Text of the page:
I saw a headline today about sleep apnea potentially being an autoimmune disease. It piqued my interest and caused me to dig deep into the test results to see more.
However, after reading conclusions from several sources the results are not conclusive enough to say with certainty that sleep apnea can be classified with other autoimmune diseases like multiple sclerosis, lupus, and rheumatoid arthritis.
https://www.medicalnewstoday.com/articles/sleep-apnea-and-autoimmune-diseases-how-are-they-connected Certain cytokines are present when autoimmune diseases are diagnosed. This study identified four inflammatory cytokines that were expected to show that sleep apnea could be classified as an autoimmune disease. Previous studies have not connected sleep apnea with autoimmune disorders.
https://www.news-medical.net/health/What-are-Cytokines.aspx Cytokines are immune responses that signal the body to create and move cells to the site of inflammation, infection, or trauma. There are many types of cytokines.
Lately, many news stories refer to the cytokine storms created by the COVID-19 virus adding to severe complications in some patients. Cytokines are present in extremely small quantities until something happens, then they explode – or ‘storm’.
APRIL, CD30, IFN-Alpha-2, and IL-2 are the four inflammatory cytokines that were chosen to relate sleep apnea to the general category of autoimmune disorder.
APRIL (https://www.sciencedirect.com/topics/neuroscience/april-protein) is a proliferation-inducing ligand found in many cancer or tumor cells.
CD-30 (https://www.nature.com/articles/bcj201785) is similar to APRIL in that both are part of the tumor necrosis factor receptor superfamily. However, CD-30 is more prevalent in blood disorders.
IFN-Alpha-2 (https://bit.ly/3pPwvlK) is a human interferon cytokine associated more with viral infections.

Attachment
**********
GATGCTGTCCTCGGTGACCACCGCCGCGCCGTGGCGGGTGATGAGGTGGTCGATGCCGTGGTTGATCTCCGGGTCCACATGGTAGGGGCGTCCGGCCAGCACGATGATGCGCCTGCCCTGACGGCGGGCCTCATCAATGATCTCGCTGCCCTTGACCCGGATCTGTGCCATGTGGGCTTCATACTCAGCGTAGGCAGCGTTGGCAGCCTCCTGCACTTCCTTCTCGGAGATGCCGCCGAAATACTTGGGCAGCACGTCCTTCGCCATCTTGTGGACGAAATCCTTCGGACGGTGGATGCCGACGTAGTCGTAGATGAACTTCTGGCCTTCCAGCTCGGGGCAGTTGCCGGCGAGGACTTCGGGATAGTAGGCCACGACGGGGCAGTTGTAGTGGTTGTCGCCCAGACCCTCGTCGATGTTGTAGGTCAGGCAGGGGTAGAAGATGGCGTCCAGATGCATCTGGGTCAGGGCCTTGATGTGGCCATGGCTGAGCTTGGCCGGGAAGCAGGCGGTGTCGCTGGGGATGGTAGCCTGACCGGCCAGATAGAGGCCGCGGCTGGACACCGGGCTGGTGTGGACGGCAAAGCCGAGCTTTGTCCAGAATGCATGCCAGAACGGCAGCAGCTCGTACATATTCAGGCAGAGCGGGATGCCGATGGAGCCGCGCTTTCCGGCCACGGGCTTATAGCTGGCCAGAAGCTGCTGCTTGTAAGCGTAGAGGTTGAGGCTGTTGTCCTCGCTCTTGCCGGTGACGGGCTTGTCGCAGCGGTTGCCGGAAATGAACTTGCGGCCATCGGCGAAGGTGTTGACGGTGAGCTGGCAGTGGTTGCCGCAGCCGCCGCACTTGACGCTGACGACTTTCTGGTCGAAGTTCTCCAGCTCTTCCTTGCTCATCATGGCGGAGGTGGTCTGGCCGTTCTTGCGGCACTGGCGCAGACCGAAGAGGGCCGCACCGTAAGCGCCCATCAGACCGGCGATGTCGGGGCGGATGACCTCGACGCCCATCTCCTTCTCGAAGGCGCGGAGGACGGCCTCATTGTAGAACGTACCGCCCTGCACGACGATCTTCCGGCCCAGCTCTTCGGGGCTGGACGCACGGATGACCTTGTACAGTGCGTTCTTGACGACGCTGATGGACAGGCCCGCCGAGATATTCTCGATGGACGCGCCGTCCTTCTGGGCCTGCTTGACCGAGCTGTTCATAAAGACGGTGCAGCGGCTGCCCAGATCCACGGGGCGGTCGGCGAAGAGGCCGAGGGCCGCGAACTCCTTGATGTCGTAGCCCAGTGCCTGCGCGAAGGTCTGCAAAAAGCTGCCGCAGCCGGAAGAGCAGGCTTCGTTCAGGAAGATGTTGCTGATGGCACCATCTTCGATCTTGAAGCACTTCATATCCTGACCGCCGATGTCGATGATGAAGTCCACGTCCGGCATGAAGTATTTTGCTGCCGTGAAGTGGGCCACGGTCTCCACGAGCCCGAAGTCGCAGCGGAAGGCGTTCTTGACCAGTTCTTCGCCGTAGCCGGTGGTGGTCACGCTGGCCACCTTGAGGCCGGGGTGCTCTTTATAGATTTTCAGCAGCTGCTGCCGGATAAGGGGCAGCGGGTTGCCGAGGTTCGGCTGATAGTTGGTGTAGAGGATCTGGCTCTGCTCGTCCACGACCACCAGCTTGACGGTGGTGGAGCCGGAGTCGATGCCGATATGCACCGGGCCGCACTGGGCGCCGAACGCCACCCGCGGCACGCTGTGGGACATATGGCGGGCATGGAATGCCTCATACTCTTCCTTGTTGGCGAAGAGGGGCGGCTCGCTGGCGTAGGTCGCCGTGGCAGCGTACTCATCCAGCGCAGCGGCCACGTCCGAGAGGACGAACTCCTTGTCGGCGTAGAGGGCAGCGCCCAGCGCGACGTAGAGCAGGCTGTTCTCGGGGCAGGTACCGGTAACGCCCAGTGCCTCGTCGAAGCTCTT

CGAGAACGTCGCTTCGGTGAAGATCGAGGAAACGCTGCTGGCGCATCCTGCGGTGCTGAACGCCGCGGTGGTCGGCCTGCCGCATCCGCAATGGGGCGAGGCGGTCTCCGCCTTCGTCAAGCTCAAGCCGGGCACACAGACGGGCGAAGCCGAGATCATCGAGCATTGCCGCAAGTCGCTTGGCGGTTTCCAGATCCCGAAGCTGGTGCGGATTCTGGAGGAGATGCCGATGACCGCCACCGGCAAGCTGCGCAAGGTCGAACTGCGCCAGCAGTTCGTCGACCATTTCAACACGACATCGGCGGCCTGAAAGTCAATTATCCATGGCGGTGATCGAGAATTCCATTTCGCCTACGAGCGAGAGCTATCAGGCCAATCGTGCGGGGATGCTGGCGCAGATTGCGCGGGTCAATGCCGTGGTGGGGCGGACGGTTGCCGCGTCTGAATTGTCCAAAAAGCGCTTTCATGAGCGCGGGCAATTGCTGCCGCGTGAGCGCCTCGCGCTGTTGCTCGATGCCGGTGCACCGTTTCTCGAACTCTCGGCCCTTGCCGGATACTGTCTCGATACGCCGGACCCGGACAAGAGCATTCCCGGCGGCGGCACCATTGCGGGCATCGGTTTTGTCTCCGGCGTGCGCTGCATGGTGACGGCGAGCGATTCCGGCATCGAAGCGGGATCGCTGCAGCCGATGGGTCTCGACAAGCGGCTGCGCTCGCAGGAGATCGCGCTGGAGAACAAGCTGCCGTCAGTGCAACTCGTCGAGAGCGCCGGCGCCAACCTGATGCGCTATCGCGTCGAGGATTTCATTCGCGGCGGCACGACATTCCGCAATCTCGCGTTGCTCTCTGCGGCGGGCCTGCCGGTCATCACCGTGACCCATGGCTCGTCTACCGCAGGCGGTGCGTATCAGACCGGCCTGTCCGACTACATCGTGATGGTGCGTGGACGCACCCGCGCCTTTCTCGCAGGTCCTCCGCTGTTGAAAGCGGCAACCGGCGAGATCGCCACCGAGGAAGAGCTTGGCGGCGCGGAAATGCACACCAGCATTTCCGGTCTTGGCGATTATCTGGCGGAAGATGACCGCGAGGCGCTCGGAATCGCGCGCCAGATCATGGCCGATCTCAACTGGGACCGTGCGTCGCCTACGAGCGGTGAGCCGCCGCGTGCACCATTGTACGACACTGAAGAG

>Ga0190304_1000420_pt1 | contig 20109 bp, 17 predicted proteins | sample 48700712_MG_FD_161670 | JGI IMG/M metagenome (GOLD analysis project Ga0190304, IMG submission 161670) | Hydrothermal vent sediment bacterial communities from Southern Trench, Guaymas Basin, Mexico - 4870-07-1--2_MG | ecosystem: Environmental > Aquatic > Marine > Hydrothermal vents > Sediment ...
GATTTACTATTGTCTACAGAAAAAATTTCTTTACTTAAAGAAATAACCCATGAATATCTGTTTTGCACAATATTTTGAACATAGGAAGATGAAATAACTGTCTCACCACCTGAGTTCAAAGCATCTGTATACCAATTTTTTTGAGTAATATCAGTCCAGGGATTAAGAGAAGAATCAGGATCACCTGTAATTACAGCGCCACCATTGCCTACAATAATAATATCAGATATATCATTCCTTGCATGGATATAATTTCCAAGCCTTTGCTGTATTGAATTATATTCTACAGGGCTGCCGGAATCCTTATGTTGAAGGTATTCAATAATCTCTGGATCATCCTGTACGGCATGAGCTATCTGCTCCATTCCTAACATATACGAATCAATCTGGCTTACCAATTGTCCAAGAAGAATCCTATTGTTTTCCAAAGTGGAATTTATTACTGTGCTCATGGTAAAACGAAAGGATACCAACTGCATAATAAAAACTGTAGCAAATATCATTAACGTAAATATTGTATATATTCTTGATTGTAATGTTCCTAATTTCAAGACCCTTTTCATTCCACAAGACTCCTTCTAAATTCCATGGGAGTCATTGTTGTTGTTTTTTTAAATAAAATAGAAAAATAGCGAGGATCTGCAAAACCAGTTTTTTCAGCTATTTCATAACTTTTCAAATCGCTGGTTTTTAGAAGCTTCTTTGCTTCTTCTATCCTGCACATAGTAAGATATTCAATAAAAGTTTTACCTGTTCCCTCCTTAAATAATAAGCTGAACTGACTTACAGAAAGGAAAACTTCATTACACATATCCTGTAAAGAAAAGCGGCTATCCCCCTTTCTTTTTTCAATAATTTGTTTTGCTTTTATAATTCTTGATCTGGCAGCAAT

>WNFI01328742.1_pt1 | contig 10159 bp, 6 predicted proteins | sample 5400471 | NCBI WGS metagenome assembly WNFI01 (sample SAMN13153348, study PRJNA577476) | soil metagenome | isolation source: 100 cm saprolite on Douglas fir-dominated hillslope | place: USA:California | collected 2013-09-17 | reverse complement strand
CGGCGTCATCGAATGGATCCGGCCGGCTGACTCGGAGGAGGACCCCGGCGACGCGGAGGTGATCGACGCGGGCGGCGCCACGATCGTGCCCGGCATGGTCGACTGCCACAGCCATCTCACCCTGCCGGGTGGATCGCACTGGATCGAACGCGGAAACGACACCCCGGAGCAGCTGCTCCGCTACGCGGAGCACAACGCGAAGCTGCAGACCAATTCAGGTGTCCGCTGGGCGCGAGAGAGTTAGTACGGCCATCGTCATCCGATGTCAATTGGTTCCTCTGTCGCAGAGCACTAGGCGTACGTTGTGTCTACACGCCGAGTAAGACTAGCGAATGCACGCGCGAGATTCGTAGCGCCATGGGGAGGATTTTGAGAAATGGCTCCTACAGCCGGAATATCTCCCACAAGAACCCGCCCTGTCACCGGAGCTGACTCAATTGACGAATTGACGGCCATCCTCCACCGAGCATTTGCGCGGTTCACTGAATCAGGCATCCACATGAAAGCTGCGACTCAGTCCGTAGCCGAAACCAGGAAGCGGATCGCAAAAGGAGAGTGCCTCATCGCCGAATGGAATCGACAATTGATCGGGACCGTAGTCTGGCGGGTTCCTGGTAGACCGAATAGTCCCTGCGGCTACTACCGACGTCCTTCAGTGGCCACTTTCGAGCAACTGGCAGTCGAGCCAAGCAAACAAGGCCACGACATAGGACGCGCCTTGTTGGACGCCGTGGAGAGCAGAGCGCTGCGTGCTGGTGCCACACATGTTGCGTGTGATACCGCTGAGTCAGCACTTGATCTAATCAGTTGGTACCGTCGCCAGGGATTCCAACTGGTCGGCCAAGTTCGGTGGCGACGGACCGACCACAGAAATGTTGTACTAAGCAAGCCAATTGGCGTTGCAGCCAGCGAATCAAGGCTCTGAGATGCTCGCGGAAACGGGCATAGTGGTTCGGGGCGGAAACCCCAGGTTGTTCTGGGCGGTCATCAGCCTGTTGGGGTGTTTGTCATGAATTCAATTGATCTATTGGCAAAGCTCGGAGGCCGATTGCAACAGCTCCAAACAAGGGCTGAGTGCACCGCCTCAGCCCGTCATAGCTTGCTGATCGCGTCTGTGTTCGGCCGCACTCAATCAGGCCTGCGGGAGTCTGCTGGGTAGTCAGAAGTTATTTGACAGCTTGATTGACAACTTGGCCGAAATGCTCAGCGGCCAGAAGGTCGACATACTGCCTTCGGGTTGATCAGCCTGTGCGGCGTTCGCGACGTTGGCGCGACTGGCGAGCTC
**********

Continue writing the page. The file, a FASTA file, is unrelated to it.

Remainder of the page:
IL-2 (https://www.sciencedirect.com/topics/neuroscience/interleukin-2) is produced by our immune system T cells. The FDA has approved its use for cancer immunotherapy.
https://www.sciencedirect.com/science/article/pii/S1521661620307610?via%3Dihub is a link to the real nitty-gritty about what was expected and what happened. The study consisted of 46 people divided into three groups, a control group of participants without sleep apnea, sleep apnea participants being treated with CPAP machines, and sleep apnea participants being treated with mouthguards.
The expectation was that cytokine levels would be higher in the sleep apnea groups. However, the results did not demonstrate a difference in cytokine levels (regardless of type) to report that sleep apnea is closely related to autoimmune disorders.
https://www.webmd.com/sleep-disorders/sleep-apnea/sleep-apnea-conditions Snoring is one thing – sleep apnea is another. Obstructive sleep apnea requires medical attention. High blood pressure, heart disease, type 2 diabetes, obesity, weight gain, adult asthma, acid reflux, and even car accidents can become issues when sleep apnea is untreated.
Some doctors recommend a CPAP (continuous positive airway pressure) machine to be used when sleeping. Mouthguards, nerve stimulators, and even surgery might be discussed as a potential solution.
It is difficult for us to determine if we wake up during our sleep cycles because our breathing is interrupted. However, snoring is a symptom. So is daytime sleepiness or fatigue, dry mouth when you awaken, morning headaches, morning sore throat, difficulty concentrating, irritability, and more.
Consult your physician if you believe there might be a problem getting good quality sleep.
Nearly 40,000 people die annually with cardiovascular issues brought on by sleep apnea according to the American Sleep Apnea Association (https://www.sleepapnea.org/carrie-fisher-yes-you-can-die-from-sleep-apnea/). It is a serious health concern.
This study did not establish a link or correlation between sleep apnea and autoimmune disorders.
Live Longer & Enjoy Life! – Red O’Laughlin – RedOLaughlin.com